Student activism: a thing of the past?

A 1989 pro-choice rally at Queen’s.
A 1989 pro-choice rally at Queen’s.

During the 60s and 70s, Ontario experienced a boom of student activism. Whether they were advocating for the environment, LGBTQ rights or against racism, many important social changes were incurred as a result of student involvement. 

But today, students are more likely to tweet their stance than shout it through a megaphone, which can’t have the same impact.

Canada’s history of activism include rallies in opposition to the Vietnam War in Toronto, the famous anti-nuclear protests held at a nuclear test zone by Greenpeace in 1971, and many smaller protests and rallies that sprung movements that are still creating an impact to this very day. 

One thing all North American counter-culture movements had in common was a strong student involvement. They were the ones that did the legwork, provided the donations and attended the rallies that would eventually create tangible change. 

This is the kind of action we need to see again. Originally made up of students attending the University of Toronto, Pollution Probe quickly blossomed into the foremost environmental non-government organization in Canada. 

Through a combination of high profile stunts, involvement in government policy and grassroots volunteerism, Pollution Probe takes much of the credit for making “pollution” and “environmentalism” household words. They coined the now ubiquitous slogan “reduce, reuse, recycle” and inspired the creation of a variety of other activist groups. 

Recent student activism in Canada has, for the most part, been reduced to ineffectual rallies and the occasional furious bout of #activism — where awareness is spread about an important issue using social media. While this isn’t a bad thing and has resulted in some tangible, positive change, #activism has never reached the same heights as more traditional methods. 

#activism can often reduce the willingness of students to engage in creating tangible change, due to the ease of simply sharing a status. This clears our conscious and creates the illusion of direct help, without the effort required to join, assist or create a movement.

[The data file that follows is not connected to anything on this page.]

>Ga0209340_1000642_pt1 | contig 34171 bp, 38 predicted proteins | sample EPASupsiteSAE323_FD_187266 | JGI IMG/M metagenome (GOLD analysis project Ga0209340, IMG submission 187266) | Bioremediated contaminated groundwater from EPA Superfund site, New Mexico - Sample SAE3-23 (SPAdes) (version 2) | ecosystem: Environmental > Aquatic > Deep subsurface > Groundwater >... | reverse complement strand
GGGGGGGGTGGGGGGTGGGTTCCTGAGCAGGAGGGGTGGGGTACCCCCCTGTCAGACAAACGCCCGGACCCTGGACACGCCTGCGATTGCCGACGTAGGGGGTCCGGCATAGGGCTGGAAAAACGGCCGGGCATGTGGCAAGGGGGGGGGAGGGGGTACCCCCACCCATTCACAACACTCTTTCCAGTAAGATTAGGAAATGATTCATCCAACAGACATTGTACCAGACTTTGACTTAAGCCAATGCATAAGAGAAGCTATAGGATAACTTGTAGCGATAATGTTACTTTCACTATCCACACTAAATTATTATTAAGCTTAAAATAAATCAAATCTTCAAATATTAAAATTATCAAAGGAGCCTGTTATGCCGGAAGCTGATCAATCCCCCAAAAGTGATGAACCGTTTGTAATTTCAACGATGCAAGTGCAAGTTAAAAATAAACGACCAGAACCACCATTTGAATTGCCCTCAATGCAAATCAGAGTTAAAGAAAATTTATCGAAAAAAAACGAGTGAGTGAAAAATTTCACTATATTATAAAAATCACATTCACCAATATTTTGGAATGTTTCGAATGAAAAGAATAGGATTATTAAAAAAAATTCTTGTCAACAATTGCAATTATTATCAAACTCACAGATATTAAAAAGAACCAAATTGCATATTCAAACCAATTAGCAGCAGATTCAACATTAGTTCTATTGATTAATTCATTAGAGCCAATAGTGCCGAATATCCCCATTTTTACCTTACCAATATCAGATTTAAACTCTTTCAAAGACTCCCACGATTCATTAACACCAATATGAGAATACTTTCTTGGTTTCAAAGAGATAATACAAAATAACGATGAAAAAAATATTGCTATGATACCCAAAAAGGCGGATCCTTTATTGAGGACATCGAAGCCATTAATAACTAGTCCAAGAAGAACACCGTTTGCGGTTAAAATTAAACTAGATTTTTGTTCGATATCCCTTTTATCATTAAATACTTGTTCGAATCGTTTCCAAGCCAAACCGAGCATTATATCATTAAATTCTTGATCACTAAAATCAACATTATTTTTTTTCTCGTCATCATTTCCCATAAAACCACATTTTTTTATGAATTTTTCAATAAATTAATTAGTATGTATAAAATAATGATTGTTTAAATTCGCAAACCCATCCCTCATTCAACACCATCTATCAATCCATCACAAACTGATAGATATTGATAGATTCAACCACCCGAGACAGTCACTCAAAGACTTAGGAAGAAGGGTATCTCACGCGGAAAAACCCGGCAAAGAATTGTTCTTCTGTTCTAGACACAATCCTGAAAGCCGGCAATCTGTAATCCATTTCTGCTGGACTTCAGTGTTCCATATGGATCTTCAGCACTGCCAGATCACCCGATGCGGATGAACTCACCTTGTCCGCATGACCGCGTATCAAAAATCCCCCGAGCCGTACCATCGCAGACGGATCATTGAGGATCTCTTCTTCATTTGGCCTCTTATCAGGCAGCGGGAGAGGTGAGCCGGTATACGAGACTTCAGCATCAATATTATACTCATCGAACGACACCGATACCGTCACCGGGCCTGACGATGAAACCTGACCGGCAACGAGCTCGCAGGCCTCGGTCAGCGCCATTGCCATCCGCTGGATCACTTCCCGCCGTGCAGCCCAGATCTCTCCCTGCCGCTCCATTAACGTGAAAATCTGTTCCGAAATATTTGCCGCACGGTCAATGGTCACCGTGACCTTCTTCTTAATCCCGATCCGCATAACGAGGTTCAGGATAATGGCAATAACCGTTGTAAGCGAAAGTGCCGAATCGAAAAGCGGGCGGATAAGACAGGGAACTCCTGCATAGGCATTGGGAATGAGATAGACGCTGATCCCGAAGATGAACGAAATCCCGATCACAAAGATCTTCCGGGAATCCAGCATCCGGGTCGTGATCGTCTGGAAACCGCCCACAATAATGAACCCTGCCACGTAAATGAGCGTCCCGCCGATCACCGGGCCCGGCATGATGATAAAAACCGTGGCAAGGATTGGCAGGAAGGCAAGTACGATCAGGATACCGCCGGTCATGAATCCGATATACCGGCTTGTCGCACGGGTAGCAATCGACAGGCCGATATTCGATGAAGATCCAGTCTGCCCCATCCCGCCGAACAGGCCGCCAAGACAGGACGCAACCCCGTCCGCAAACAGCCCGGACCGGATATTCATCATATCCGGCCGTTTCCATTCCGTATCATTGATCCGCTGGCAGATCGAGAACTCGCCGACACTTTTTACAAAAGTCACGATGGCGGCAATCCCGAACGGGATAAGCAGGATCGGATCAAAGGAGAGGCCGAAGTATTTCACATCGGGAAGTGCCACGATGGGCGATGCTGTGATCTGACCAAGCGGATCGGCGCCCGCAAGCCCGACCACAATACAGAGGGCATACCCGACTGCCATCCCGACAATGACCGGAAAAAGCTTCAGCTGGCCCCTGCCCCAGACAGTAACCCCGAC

In some cases, such as the ice bucket challenge, spreading of awareness can be extremely helpful. However, for the most part, it spreads awareness without creating a real impetus for action. 

Some examples, such as the Quebec 2012 student protests, did occur in recent times, but they lack the deliberate, concerted approach of earlier organizations like Pollution Probe and are rare occurrences.

What, then, is the difference between activism then and now? Primarily, it’s a lack of cohesion and centralization. 

Student activism nowadays takes the form of a nebulous network of connected groups and people without central leadership to accomplish real objectives — many movements, hashtags and campaigns exist with the intent of spreading awareness or educating the masses without striving to create change at an institutional level. 

The success of organizations in the 1960s stems from their insistence on having an impact on governmental policy. More people are aware and motivated than ever before, but there are no solid leaders to guide students to make change. 

Queen’s has many organizations that do a great deal to improve our society. OPIRG Kingston comes to mind as a shining example of an organization supported by students that’s greatly useful in creating research on important issues, as was seen with their recent report, “We Believe In A Campus Free of Sexual Violence.”

However, the student body as a whole is characterized by apathy, where the vast majority engage in little more than #activism, rather than real student activism. 

Students are just as capable of creating social change as anyone else. All that’s required is taking a look at precedents set by generations that came before and attempting to follow in their footsteps. 

By taking initiative, setting solid goals and creating strong leadership, the volume of change seen before can be seen again. All that has to happen is for a student, any student, to take that first step. That student could be you.

Nathan Bateman is a first-year history major.

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